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April 19, 2006
October 31, 2012
This is the first in an occasional series of articles about state-level education reform and its national implications. To write an essay on your state, please contact Liam Julian.
As immigration debates heat up in the U.S., so, too, does education's role in the discussion. Can our current public education system-which already does a poor job educating its young population-be expected to handle the surging numbers of non-English-speaking youngsters? Can the growing number of charter schools and other schools of choice create enough opportunities for those who need it? A look at Arizona provides some early answers.
The Grand Canyon State's education system faces two major challenges. The first is the state's rapidly growing population. Between 2000 and 2003, Arizona's total population grew by 450,000 people at a rate three times the national average. And over the past five years, public school enrollment has soared 13 percent. Major increases in Hispanics largely explains both trends. The result? In 1992, the state's public schools were 60 percent Anglo and 27 percent Hispanic. In 2002, they were 49 percent Anglo (and falling) and 37 percent Hispanic (and rising). Arizona's public school population is a "majority minority."
The second problem is the state's continuing failure to arm students, particularly its non-Anglo population, with the skills necessary to succeed in the modern economy. The National Assessment of Educational Progress (NAEP) shows that 63 percent of Arizona's Hispanic fourth-graders failed to demonstrate basic literacy skills in English, while 67 percent of its black students also score below basic. A nothing-to-write-home-about 30 percent of Anglos didn't meet the mark, either. What the demographic and NAEP data suggest is that Arizona schools suffer not from a changing demographic profile so much as from a general inability to educate non-affluent children.
This seems surprising, especially since Arizona has been in the forefront of choice-based education reform. It enacted the nation's strongest charter school law in 1994 and now has 449 charter schools educating over 96,000 youngsters-approximately 10 percent of the state's public school students. It ranks first on the Manhattan Institute's "educational freedom" index. Moreover, the data show those choice-based reforms have been effective for students and schools.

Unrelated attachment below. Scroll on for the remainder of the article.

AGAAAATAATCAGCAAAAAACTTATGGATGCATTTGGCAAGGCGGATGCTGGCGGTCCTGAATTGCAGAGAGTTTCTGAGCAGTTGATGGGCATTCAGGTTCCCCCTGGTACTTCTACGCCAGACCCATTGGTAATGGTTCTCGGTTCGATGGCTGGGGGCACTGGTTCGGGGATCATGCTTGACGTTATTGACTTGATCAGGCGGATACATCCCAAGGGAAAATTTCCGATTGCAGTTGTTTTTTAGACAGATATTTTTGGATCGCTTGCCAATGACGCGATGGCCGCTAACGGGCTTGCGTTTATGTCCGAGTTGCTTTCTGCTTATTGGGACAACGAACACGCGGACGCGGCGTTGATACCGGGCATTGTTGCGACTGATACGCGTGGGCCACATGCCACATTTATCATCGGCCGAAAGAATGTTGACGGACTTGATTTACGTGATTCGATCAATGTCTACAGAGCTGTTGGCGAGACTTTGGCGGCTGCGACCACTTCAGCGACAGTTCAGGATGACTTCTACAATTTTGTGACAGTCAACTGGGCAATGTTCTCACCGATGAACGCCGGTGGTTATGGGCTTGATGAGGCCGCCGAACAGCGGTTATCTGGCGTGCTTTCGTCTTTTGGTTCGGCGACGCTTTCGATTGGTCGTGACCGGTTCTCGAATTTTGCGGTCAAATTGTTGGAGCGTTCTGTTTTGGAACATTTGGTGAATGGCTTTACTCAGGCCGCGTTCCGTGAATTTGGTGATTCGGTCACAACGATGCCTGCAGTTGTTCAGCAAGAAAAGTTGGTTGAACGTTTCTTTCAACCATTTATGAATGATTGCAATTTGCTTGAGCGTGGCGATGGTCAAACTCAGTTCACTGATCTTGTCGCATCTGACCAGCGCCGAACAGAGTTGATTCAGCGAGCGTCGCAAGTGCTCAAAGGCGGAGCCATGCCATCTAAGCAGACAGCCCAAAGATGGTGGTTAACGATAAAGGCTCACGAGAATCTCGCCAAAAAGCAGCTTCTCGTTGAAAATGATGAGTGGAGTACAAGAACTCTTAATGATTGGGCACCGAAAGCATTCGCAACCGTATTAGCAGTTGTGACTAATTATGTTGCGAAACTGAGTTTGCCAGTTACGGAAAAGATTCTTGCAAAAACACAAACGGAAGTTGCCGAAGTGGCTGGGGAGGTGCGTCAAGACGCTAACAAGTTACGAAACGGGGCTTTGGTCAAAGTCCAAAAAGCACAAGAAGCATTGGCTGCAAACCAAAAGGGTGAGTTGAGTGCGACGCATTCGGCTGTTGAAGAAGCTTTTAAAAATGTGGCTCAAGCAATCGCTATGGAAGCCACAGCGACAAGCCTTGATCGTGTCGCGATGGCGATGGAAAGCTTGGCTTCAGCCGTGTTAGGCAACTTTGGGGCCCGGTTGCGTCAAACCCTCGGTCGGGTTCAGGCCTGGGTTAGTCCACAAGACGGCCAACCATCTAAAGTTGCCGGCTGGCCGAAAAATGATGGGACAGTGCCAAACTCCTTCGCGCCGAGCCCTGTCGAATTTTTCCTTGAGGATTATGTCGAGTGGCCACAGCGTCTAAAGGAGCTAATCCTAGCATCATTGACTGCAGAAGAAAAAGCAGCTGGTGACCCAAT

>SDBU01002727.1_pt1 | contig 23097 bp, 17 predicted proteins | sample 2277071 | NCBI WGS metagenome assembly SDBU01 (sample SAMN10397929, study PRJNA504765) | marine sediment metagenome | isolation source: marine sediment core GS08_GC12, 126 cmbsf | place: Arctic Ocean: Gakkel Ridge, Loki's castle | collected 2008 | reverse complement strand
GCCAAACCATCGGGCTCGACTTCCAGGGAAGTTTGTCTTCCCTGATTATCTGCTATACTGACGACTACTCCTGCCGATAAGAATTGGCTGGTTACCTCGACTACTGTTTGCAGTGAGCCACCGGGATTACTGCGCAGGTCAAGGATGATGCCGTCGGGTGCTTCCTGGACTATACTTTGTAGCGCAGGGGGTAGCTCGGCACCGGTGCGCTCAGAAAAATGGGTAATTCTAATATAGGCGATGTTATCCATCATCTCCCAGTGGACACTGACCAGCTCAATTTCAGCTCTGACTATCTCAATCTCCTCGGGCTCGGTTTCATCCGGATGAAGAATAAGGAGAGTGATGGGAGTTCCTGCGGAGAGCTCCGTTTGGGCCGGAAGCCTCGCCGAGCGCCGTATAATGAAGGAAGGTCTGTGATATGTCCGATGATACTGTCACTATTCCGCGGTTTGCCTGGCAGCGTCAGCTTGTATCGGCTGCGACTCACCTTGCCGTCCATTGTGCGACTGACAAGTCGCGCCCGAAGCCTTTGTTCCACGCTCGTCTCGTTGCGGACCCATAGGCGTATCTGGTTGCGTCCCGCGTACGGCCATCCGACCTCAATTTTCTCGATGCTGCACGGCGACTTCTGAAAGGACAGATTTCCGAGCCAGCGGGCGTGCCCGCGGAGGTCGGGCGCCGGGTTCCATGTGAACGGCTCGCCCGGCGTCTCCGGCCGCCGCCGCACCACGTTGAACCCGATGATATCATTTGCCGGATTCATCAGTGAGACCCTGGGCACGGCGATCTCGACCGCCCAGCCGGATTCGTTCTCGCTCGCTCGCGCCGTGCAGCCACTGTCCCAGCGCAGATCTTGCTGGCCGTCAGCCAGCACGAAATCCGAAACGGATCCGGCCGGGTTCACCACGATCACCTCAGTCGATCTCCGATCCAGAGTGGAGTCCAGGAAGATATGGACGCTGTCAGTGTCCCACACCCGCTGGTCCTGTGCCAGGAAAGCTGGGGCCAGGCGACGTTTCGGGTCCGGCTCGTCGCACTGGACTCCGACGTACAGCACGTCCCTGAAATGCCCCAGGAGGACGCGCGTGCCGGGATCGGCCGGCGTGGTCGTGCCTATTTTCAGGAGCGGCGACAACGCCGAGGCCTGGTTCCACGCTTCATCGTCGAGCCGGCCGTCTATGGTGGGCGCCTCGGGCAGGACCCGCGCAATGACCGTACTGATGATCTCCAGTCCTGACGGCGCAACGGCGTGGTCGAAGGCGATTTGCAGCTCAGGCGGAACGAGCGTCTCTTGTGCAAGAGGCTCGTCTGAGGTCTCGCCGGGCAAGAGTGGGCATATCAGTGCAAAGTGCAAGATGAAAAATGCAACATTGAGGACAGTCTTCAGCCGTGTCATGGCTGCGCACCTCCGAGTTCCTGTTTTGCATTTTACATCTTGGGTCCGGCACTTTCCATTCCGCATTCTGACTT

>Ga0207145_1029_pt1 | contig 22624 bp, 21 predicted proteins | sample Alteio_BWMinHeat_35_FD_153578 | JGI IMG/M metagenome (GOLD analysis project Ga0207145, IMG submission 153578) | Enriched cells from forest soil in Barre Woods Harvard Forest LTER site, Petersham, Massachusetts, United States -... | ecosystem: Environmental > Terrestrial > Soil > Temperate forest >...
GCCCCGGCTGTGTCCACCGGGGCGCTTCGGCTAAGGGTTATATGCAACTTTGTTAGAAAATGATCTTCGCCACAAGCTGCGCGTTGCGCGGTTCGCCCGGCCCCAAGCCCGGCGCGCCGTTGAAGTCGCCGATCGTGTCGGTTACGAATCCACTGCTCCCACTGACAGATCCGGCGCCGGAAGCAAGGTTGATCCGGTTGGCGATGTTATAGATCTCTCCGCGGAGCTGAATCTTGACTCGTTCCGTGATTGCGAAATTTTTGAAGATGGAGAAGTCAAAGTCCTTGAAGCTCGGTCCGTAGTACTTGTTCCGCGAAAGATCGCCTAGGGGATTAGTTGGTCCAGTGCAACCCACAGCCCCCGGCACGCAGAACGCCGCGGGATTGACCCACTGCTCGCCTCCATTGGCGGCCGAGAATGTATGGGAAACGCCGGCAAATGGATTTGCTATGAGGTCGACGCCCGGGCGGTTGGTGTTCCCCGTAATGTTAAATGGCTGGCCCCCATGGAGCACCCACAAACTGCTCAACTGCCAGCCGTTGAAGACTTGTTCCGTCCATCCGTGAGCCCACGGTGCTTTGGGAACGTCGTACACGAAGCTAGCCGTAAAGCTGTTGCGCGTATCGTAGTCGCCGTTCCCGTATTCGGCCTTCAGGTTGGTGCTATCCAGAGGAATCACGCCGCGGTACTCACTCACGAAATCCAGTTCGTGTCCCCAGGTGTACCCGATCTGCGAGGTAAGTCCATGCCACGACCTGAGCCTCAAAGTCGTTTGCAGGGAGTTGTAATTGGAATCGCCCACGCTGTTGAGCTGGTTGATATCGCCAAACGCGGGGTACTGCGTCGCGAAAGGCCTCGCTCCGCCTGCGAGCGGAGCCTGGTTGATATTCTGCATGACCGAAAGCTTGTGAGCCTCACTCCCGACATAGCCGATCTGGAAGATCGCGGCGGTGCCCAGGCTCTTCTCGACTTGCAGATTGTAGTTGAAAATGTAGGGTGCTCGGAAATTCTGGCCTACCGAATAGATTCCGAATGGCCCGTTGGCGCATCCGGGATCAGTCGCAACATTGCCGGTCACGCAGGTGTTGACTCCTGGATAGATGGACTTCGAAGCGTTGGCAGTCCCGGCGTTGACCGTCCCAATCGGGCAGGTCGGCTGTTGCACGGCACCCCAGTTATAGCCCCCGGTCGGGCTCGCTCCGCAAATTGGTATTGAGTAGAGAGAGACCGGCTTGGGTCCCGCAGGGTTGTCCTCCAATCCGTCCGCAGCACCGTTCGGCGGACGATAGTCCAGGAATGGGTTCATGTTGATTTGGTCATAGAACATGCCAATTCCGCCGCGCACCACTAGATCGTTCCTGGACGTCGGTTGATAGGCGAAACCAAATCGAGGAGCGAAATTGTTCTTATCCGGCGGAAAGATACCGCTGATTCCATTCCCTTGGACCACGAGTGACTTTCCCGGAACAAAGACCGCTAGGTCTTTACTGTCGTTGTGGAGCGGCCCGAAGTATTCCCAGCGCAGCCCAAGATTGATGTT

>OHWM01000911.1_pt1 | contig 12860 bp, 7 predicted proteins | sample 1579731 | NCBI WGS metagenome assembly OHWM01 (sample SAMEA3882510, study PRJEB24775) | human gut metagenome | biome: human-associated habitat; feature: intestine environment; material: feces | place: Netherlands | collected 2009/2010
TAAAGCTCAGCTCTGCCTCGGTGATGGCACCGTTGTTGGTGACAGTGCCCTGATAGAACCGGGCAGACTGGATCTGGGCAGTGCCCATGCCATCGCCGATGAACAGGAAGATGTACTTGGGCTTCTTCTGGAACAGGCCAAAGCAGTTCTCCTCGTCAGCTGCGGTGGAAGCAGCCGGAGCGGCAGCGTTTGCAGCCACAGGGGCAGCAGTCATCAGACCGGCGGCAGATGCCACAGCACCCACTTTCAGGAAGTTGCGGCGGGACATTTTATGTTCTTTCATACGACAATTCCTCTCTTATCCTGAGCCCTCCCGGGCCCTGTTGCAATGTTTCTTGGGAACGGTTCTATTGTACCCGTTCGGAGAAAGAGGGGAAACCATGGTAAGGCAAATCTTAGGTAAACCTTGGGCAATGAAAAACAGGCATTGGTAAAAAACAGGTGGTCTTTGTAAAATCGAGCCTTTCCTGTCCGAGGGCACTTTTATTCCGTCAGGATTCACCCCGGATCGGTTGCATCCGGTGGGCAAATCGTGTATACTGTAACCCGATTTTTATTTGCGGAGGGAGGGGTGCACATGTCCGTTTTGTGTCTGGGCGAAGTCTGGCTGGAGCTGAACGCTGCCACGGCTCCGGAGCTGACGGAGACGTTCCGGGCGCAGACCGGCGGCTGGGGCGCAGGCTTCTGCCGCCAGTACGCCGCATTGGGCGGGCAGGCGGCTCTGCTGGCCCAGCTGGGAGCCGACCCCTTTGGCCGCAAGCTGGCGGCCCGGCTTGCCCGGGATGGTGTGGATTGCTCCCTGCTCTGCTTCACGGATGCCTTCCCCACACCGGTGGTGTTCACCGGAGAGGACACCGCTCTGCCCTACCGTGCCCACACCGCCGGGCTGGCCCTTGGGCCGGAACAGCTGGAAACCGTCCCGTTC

In their study of charter school achievement, Lewis Solomon and Pete Goldschmidt found that charter students made greater academic progress than students in Arizona's district public schools. And Harvard economist Caroline Hoxby demonstrated that, when faced with charter school competition, Arizona public schools made stronger than average academic gains (see here).
With such solid evidence of choice-based improvement at the micro (student and school) levels, why aren't aggregate scores improving faster?
Because the benefits that competition brings-in aggregate-are being dulled by the burgeoning student population. That increase is effectively blunting the competitive impact of existing school choice programs.
Thus, some of the worst-performing public schools in the state remain relatively unaffected by school choice. Consider the Roosevelt Elementary District. Of 18 Roosevelt schools, 14 scored in the bottom 10 percent in reading, math, or both, on national norm-referenced tests. Yet now, even after losing children to newly opened charter schools, Roosevelt still enrolls a few hundred more students than it did years earlier, because there are so many new students who need a place to attend school.
In theory, inter-district choice and charter schools should provide options to distressed parents in districts such as Roosevelt. In reality, area charter schools have long waiting lists, and neighboring school districts lack space for transfers (or covertly will not accept them). Thus, Roosevelt's schools have been abysmal for years, but many of the district's parents have nowhere else to go. In short, even Arizona's aggressive education reforms haven't kept up with the needs of the state's swelling student population.
State lawmakers can do more. The obvious solution is to create many more charter schools and other schools of choice to meet growing parental demand. At the same time, they should untie the hands of traditional public schools so that they can serve additional students and become more competitive. Lawmakers could start by realizing that top-notch teachers-not small classes-are the key to student success, and by making teacher quality one of their top priorities. Let the best teachers-those whose students have demonstrated consistently high academic performance on a value-added scale-teach larger classes, and pay them more. If the demand is there, supply shouldn't limit the options for Arizona's students. Make teacher performance data available to parents and give them not just a choice between schools, but also between teachers.
Such reforms will face strenuous opposition from the usual suspects. But as student populations rise throughout the nation, citizens will not be able to confront new education setbacks with old solutions. Arizona is experiencing a student population boom, and lawmakers have embraced school choice to offset the growing numbers. But they must do more-starting with a reexamination of the way classes are taught, and a reexamination of who's teaching them. America's education reformers should keep one eye on the Grand Canyon State. Its successes and failures may soon be those of the nation.